• AB-221 (Santiago, Chiu, and R. Rivas): Introduced by Assembly Members Santiago, Chiu, and Robert Rivas and co-authored by Assembly Members Burke, Carrillo, Cristina Garcia, Gipson, Grayson, Kamlager, Luz Rivas, Stone, and Villapudua and Senators Rubio, Dodd, Durazo, and Wiener, AB-221is an urgency statue that would make food assistance benefits available to low-income California residents across the State, regardless of their immigration status. The bill also commissions a study to identify permanent solutions for low-income food assistance programs to address food insecurity throughout the State.
  • SB-108 (Hurtado) would declare that every human being has the right to access sufficient healthy food and require state agencies to revise and adopt policies accordingly.
  • AB-941 (Bennett and R. Rivas): Introduced by Assembly Members Bennett and Robert Rivas and co-authored by Senators Limón and Dodd and Assembly Member Medina, AB-941would establish a grant program to create farmworker resources centers. Resource centers would provide farmworkers and their families information and access to services related to education, housing, payroll and wage rights, and health and human services.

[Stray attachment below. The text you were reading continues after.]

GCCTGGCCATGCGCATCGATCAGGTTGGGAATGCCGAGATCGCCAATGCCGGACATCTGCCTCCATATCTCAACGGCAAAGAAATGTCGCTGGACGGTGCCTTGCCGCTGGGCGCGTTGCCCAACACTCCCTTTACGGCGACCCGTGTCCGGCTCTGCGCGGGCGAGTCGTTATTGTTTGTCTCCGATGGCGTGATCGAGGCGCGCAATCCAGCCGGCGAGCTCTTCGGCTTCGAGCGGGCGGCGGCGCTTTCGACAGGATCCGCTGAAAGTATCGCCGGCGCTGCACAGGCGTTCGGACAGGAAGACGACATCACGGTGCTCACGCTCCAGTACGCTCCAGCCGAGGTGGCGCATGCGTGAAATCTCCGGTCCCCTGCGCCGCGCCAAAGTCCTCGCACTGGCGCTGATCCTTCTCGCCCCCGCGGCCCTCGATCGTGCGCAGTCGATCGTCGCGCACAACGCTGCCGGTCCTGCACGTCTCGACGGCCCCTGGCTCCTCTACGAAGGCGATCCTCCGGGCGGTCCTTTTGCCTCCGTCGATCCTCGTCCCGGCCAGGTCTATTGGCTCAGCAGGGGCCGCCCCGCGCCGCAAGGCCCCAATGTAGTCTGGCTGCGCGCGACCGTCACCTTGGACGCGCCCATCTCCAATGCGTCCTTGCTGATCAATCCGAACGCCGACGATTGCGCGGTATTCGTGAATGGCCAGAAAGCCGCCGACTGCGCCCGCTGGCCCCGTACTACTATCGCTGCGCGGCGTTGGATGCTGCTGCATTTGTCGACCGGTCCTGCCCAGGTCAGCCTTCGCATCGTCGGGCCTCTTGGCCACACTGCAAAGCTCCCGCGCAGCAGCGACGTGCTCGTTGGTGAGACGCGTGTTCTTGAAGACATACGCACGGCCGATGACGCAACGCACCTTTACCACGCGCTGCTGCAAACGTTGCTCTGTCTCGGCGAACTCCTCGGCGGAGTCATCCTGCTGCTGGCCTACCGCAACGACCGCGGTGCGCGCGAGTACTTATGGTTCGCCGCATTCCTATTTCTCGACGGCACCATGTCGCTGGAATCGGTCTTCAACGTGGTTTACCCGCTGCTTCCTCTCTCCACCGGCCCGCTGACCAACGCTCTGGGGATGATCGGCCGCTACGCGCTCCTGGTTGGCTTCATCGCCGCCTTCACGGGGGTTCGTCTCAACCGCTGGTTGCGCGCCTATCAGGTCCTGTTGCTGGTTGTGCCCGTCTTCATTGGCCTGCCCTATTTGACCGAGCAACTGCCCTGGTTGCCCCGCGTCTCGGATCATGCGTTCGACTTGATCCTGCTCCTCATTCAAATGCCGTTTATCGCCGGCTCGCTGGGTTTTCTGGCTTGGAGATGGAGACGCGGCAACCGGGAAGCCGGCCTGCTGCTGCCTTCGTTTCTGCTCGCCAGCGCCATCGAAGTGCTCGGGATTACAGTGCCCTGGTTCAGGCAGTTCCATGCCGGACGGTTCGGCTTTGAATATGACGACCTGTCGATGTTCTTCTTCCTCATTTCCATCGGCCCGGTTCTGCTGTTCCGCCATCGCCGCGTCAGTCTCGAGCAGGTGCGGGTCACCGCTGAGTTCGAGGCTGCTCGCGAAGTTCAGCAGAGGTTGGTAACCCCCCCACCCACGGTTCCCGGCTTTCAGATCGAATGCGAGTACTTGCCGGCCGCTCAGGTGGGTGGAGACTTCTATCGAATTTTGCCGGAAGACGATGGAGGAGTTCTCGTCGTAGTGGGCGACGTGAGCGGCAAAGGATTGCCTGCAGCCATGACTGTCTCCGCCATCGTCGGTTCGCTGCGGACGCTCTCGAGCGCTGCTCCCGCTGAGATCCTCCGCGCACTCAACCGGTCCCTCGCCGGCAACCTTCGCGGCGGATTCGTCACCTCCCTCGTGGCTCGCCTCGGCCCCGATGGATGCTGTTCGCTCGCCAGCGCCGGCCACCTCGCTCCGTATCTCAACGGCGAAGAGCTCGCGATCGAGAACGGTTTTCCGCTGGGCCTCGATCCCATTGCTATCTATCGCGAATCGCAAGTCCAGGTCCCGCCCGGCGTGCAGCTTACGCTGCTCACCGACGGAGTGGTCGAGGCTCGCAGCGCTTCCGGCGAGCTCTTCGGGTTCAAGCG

• AB-1009 (Bloom) would establish the Farm to School Food Hub Program, which would incentivize the creation and permanency of farm to school hubs. Hubs would function as nonprofit aggregators and supply chain intermediaries to distribute food products from farms or ranches to public institutions and nonprofit organizations. The goals of the program are promote food access and to increase the amount of agricultural products available to underserved communities and schools.
  • SB-20 (Dodd) would increase access to Supplemental Nutrition Assistance Program/CalFresh Benefits for low-income community college students by requiring the Student Aid Commission to notify students of their CalFresh eligibility. These requirements are intended to educate students about the availability of CalFresh benefits and to help address food insecurity among low-income community college students.
  • AB-543 (Davies): Introduced by Davies and coauthored by Dodd, AB-543 would require California universities to provide information about CalFresh to all incoming students as part of campus orientation.
  • AB-508 (L. Rivas and Lorena Gonzalez): Introduced by Assembly Members Luz Rivas and Lorena Gonzalez and coauthored by Assembly Members Kalra, Bauer-Kahan, Boerner Horvath, and Eduardo Garcia, AB-508 would expand school meal programs by requiring school districts and county superintendents to provide free meals for students who are eligible to receive reduced-priced meals.